ChristiansThe Apostle, writing to those who professed to be followers of Christ, gives them credit that they were his disciples indeed ; and takes for granted, 1. That they had “ obeyed the truth”—

[To “obey the truth” is, in scripture-language, the same as to believe in the Lord Jesus Christ. The substance of the divine record is, that in Christ Jesus there is life, and that we either have life or are destitute of it, according as we possess, or are destitute of, the knowledge of Christa. This is the true record of God, which we are enjoined to receive with all

a 1 John v. 11, 12.

Christesent to a very chi may

humility and thankfulness; and when we so embrace it as to found all our hopes of salvation entirely upon it, then we may properly be said to obey the truth. Now this every Christian does; he does not merely give his assent to any propositions about Christ, but he “ flees to Christ for refuge," and relies upon him as his only Saviour. And the Apostle takes for granted (with good reason too) that they to whom he was writing, had so received Christ: for, however they might have been baptized into the faith of Christ, they were no better than mere heathens, if they had not truly believed in him.]

2. That in obeying the truth they had also “purirified their souls” –

[We may cleanse the outward part of our conduct by various means. A regard to our reputation, a self-righteous desire of recommending ourselves to God, or a spirit of pride and self-complacency, will be sufficient to rectify in a measure our external behaviour; but it is the property of faith alone to purify the heartb. And as nothing but faith will prevail for this end, so wherever faith is, it will infallibly produce this effect. The faith that has not this fruit is dead; and will no more avail for our salvation than the faith of devilsd. Well therefore does the Apostle take it for granted, that they, to whom he wrote, experienced this effect of their faith ; seeing that it is the principal intent of the Gospel to ensure and produce ite.]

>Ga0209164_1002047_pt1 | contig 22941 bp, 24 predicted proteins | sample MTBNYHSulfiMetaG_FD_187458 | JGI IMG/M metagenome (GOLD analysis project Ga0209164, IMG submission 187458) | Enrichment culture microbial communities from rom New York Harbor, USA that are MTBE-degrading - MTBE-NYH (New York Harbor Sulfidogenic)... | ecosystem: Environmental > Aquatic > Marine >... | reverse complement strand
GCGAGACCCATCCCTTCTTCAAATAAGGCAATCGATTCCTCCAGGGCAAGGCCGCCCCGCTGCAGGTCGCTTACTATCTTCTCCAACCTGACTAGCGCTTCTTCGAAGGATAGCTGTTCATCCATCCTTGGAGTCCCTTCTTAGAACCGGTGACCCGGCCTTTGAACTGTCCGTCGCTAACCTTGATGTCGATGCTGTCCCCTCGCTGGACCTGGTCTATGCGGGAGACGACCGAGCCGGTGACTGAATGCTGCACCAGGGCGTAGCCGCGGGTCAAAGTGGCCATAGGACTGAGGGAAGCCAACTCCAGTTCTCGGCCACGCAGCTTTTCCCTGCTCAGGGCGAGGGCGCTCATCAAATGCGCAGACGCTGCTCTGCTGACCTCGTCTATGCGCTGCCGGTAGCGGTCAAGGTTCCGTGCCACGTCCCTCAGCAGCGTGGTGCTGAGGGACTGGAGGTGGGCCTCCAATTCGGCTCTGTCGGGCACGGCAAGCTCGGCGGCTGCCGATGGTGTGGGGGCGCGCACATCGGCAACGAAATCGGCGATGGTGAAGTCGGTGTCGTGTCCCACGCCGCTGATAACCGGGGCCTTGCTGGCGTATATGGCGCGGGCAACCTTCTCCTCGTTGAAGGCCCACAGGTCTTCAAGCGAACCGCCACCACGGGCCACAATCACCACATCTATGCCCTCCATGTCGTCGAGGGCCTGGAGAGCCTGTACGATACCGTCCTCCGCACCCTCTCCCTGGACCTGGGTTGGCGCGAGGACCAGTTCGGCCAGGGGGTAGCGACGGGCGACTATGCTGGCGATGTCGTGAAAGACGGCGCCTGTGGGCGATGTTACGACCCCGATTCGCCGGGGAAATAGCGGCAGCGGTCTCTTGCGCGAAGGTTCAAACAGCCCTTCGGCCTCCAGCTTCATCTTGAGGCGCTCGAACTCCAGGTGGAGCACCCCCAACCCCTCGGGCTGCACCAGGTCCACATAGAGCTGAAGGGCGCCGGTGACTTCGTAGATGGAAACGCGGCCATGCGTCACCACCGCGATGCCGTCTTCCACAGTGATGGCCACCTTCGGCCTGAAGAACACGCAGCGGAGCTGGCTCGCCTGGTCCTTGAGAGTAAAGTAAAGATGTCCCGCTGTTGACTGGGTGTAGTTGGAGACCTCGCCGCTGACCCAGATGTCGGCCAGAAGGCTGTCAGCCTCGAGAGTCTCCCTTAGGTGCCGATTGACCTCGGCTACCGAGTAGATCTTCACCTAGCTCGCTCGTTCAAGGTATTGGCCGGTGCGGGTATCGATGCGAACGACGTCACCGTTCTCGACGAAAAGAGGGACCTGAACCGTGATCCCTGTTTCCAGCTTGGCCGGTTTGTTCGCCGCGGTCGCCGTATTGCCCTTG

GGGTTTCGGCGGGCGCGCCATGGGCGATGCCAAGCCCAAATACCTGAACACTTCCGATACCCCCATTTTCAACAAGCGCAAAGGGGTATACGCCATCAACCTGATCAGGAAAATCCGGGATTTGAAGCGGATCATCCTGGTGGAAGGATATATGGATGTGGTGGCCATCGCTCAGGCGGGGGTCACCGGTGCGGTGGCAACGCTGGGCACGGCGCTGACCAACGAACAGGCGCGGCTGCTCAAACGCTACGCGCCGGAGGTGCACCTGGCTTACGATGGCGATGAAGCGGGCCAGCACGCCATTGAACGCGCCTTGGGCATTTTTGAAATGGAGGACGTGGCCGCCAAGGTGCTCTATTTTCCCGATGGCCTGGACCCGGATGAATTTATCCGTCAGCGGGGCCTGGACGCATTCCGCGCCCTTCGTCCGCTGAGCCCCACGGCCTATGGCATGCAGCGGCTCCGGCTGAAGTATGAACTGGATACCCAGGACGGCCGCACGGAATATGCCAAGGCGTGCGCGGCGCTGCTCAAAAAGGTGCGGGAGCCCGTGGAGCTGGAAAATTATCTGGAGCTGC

3. That they had so purified their souls as to have attained an unfeigned love of the brethren

[As faith purifies the heart, so in a more especial manner it “ works by love." The love of the brethren never was nor ever can be, found in an unrenewed soul. There may be a semblance of it; there may be a partial attachment to our own sect and party, or a carnal attachment to a person who is spiritually-minded; but there never can be a love to spiritual persons simply on account of their relation to Christ, and their conformity to his image. But let the smallest portion of true grace be imparted to the soul, and instantly will this love spring up in the heart. Many things indeed may occur in the mind to restrain its exercise for a season, and to impede its growth; but it may be taken for granted that this principle both abides and operates in the heart of every true Christian; “ he that loveth him that begat, cannot but love those who are begotten of him."]

b Acts xv. 9.
e Tit. ii. 11, 12.

c 1 John iii. 3.
f Gal. v, 6.

a Jam. ii. 19, 20. 8 1 John v. 1.

4. That they had attained all this through the influence of the Holy Spirit

[Faith itself cannot exist in the heart, till the Spirit of God has wrought it in us : he must overcome our reluctance, and make us willing to obey the truth". Neither can our hearts be purified but by the same almighty power. Faith indeed is the instrument whereby our sanctification is effected; but the Holy Spirit is the agent. Every progressive step of it must be wrought by him! Our love can flow from no other source; whatever be the grace that is exercised by us, He must be acknowledged as the author of it; “ it is the same Spirit that worketh all in all k.”]

If what is here taken for granted be really found in us, nothing will be more acceptable than, II. The exhortation grounded upon it